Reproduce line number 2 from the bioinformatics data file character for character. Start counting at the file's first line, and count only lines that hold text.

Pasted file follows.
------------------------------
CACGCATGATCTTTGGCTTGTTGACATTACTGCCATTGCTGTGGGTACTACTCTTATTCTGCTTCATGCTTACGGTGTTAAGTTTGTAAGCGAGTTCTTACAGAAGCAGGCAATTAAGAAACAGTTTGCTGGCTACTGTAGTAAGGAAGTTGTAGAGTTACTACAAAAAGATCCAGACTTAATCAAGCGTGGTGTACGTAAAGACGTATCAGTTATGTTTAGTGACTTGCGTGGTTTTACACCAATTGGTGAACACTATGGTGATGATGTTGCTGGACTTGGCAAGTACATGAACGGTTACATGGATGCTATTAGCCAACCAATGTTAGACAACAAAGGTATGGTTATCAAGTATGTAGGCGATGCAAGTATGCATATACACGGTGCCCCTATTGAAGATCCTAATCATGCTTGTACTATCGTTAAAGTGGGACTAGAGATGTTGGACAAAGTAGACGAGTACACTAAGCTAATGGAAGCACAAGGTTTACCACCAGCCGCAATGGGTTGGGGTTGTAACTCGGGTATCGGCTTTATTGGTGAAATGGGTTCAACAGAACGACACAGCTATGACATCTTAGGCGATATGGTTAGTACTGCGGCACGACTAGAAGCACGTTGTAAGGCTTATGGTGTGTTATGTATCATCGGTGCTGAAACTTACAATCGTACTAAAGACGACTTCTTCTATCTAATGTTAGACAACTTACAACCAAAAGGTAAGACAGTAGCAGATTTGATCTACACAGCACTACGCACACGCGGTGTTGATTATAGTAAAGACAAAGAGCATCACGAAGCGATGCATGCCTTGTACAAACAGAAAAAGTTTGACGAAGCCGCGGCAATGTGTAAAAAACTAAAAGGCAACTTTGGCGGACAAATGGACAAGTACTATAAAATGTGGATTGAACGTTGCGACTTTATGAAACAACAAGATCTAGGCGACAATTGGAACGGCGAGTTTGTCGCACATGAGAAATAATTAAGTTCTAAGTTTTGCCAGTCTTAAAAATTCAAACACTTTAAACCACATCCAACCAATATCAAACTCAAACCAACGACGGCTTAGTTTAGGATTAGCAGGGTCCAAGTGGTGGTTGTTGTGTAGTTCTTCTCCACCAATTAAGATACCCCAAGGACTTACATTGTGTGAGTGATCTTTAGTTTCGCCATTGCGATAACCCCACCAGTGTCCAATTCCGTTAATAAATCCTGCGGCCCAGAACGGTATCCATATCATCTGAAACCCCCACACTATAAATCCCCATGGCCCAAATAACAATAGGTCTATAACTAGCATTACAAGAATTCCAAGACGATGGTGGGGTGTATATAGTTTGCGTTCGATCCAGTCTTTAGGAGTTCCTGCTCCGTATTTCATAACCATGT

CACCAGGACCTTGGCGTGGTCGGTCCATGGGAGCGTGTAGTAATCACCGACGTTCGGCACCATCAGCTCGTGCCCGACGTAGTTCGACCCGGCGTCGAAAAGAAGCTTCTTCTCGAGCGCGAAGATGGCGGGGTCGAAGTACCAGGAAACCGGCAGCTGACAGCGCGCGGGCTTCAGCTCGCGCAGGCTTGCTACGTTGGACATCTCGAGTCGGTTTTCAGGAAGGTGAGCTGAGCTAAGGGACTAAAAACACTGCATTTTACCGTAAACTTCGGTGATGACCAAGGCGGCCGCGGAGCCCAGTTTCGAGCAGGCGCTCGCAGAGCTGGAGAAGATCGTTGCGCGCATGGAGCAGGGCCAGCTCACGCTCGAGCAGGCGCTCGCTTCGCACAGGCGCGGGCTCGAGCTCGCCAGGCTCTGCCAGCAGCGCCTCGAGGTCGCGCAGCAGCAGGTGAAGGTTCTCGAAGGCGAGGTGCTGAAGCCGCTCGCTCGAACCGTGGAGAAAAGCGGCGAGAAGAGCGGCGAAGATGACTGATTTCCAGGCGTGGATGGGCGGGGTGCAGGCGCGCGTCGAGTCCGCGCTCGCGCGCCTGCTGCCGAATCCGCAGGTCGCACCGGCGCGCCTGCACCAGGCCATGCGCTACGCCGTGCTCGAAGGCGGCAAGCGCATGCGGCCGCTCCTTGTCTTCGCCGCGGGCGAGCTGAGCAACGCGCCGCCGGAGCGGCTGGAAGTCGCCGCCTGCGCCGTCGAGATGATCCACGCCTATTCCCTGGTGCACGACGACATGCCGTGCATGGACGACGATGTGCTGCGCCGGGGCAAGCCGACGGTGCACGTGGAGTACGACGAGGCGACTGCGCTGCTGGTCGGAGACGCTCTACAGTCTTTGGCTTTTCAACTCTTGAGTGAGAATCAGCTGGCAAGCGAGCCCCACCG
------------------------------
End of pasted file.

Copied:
CACCAGGACCTTGGCGTGGTCGGTCCATGGGAGCGTGTAGTAATCACCGACGTTCGGCACCATCAGCTCGTGCCCGACGTAGTTCGACCCGGCGTCGAAAAGAAGCTTCTTCTCGAGCGCGAAGATGGCGGGGTCGAAGTACCAGGAAACCGGCAGCTGACAGCGCGCGGGCTTCAGCTCGCGCAGGCTTGCTACGTTGGACATCTCGAGTCGGTTTTCAGGAAGGTGAGCTGAGCTAAGGGACTAAAAACACTGCATTTTACCGTAAACTTCGGTGATGACCAAGGCGGCCGCGGAGCCCAGTTTCGAGCAGGCGCTCGCAGAGCTGGAGAAGATCGTTGCGCGCATGGAGCAGGGCCAGCTCACGCTCGAGCAGGCGCTCGCTTCGCACAGGCGCGGGCTCGAGCTCGCCAGGCTCTGCCAGCAGCGCCTCGAGGTCGCGCAGCAGCAGGTGAAGGTTCTCGAAGGCGAGGTGCTGAAGCCGCTCGCTCGAACCGTGGAGAAAAGCGGCGAGAAGAGCGGCGAAGATGACTGATTTCCAGGCGTGGATGGGCGGGGTGCAGGCGCGCGTCGAGTCCGCGCTCGCGCGCCTGCTGCCGAATCCGCAGGTCGCACCGGCGCGCCTGCACCAGGCCATGCGCTACGCCGTGCTCGAAGGCGGCAAGCGCATGCGGCCGCTCCTTGTCTTCGCCGCGGGCGAGCTGAGCAACGCGCCGCCGGAGCGGCTGGAAGTCGCCGCCTGCGCCGTCGAGATGATCCACGCCTATTCCCTGGTGCACGACGACATGCCGTGCATGGACGACGATGTGCTGCGCCGGGGCAAGCCGACGGTGCACGTGGAGTACGACGAGGCGACTGCGCTGCTGGTCGGAGACGCTCTACAGTCTTTGGCTTTTCAACTCTTGAGTGAGAATCAGCTGGCAAGCGAGCCCCACCG